The BME Spanish Exchanges, based in Spain,
received top billing in this year’s ranking, moving
up from 4
position in last year’s assessment.
The strong showing of the BME Spanish Exchanges
reflects the comparatively advanced reporting
practices of large Spanish listings, which may be
aided by legislation recently introduced by the
Government of Spain.
The top 10 were rounded out by the Helsinki Stock
Exchange, the Tokyo Stock Exchange, the Oslo Stock
Exchange, the Johannesburg Stock Exchange, the
Euronext Paris, the Copenhagen Stock Exchange, the
SIX Swiss Exchange, the Athens Stock Exchange and
the Euronext Amsterdam.
It is no surprise to see the strong performance of
European stock exchanges in our ranking. Corporate
sustainability reporting has long been encouraged
across Europe, with the recent Grenelle II legislation
in France the latest in a long line of progressive
European disclosure policy.
Seven of the stock exchanges that made the top 10
in last year’s assessment are also in this year’s top 10.
30 The BME Spanish Exchanges consist of the Madrid Stock Exchange, the
Valencia Stock Exchange, the Bilbao Stock Exchange and the Barcelona
Stock Exchange.
31 The Spanish Sustainable Economy Law Article 39, which entered into force
in 2011, contains reporting obligations for private and public companies as
well as guidelines for the inclusion of non-financial information in company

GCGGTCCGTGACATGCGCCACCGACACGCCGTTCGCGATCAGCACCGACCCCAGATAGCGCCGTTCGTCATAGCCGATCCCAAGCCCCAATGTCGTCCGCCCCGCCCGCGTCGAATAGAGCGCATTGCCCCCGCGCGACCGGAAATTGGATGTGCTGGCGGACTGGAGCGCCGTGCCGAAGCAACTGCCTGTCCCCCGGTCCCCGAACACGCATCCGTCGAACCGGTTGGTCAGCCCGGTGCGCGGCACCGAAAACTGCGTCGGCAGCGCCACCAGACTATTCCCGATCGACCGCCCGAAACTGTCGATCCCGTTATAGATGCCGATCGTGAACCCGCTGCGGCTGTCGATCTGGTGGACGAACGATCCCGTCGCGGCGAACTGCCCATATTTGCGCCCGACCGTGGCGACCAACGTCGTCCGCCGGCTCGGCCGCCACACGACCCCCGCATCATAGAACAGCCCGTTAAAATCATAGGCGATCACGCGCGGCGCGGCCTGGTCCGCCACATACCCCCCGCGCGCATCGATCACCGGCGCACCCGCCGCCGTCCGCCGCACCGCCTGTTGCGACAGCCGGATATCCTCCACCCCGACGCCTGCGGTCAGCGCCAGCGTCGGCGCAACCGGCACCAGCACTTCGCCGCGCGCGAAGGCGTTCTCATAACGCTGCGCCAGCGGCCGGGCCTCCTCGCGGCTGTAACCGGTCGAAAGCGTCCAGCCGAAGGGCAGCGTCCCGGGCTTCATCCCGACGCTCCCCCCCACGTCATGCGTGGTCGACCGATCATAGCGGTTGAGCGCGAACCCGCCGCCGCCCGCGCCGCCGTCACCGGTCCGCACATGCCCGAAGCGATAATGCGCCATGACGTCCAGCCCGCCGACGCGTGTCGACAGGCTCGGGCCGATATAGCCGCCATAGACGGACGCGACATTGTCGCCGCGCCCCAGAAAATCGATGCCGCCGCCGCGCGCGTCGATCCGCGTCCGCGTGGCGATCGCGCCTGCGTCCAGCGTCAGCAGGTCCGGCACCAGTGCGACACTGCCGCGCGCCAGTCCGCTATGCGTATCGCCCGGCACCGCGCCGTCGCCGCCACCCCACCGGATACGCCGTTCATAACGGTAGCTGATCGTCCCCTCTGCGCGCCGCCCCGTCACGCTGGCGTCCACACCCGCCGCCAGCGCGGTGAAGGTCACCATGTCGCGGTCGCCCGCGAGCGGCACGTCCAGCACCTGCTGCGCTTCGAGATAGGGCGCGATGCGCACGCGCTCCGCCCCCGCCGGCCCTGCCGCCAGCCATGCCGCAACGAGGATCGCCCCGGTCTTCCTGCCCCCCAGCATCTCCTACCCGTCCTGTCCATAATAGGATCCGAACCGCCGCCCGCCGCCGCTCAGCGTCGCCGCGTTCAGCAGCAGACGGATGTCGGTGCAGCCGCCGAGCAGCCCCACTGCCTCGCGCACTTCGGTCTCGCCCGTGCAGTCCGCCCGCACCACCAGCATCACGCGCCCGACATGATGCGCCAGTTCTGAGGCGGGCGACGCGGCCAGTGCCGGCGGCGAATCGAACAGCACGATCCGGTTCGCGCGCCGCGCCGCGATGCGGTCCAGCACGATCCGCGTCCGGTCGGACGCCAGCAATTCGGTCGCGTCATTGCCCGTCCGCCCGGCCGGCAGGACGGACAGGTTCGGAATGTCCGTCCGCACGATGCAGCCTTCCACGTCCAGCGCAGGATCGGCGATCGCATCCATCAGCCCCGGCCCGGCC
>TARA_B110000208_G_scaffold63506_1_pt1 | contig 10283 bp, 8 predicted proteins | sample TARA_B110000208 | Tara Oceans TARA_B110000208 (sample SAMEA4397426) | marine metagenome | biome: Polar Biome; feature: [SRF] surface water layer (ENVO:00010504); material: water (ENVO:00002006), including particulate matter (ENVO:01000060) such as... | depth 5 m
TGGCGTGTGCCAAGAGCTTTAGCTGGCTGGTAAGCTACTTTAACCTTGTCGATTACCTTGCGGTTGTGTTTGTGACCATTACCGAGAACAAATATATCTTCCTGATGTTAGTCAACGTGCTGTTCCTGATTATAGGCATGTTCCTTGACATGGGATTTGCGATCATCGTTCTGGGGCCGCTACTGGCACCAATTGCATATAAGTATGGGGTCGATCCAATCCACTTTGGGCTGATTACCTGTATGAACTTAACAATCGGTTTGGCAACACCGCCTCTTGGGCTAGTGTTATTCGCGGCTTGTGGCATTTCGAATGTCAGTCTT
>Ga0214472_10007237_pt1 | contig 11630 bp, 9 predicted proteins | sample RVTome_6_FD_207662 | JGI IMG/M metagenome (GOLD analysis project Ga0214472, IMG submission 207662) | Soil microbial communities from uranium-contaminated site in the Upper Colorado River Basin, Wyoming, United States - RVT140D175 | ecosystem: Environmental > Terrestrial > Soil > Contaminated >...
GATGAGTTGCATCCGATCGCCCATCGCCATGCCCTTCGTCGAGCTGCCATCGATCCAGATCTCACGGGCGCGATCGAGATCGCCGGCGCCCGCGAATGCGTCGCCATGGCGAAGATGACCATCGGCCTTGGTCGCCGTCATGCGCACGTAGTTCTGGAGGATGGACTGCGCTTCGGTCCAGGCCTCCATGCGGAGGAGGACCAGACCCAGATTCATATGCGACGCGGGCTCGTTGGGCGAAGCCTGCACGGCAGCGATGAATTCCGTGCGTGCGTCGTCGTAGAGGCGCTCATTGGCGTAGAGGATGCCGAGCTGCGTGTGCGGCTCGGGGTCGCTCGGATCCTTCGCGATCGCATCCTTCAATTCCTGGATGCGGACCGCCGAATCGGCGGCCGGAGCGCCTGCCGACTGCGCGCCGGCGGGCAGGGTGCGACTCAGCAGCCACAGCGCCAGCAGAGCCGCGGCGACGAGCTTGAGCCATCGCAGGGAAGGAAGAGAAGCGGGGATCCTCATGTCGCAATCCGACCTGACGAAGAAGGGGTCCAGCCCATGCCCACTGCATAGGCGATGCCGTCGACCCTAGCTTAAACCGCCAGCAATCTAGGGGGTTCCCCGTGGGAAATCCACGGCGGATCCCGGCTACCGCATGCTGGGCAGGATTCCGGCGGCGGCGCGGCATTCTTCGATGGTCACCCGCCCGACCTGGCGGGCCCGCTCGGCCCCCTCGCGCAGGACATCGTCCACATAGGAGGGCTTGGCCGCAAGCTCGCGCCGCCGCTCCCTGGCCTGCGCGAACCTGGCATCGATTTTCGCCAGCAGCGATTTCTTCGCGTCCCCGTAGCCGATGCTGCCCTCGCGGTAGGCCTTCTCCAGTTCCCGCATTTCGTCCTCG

financial disclosures.
The Euronext Amsterdam stock exchange, last year’s
top ranked exchange, came in 10
place in this
year’s assessment. Despite comparable performance
in terms of its disclosure timeliness score and
disclosure score, the exchange’s disclosure growth
score dropped precipitously in this year’s ranking,
indicating a general slowdown in the uptake of
quantitative sustainability reporting by Dutch firms.
At the other end of the spectrum, the Tel Aviv, Qatar,
Lima, Saudi Arabia and Kuwait stock exchanges placed
in the bottom five in this year’s ranking. The Lima
and Tel Aviv stock exchanges were also bottom five
performers in last year’s ranking.
The Korea stock exchange is the “most improved”
exchange, jumping from the 27
spot in last year’s
ranking to 16
in this year’s study. This jump is
mainly due to a rapid increase in the number of
first generation indicators reported by South Korean
companies. Last year, large companies trading in
South Korea were found to disclose on average 2.4
of seven first generation indicators, while this year
South Korean companies disclosed, on average,
3.7 indicators. Part of this surge in quantitative
sustainability disclosure may be a result of South
Korea’s Green Posting System, which was passed in
2012 but included prior industry consultation.
32 The annualized growth rate of the average disclosure of the seven first
generation indicators over the 2007 – 2011 period for the Euronext
Amsterdam stock exchange (Netherlands composite exchange) was 5%,
compared to 35% over the 2006 – 2010 period.
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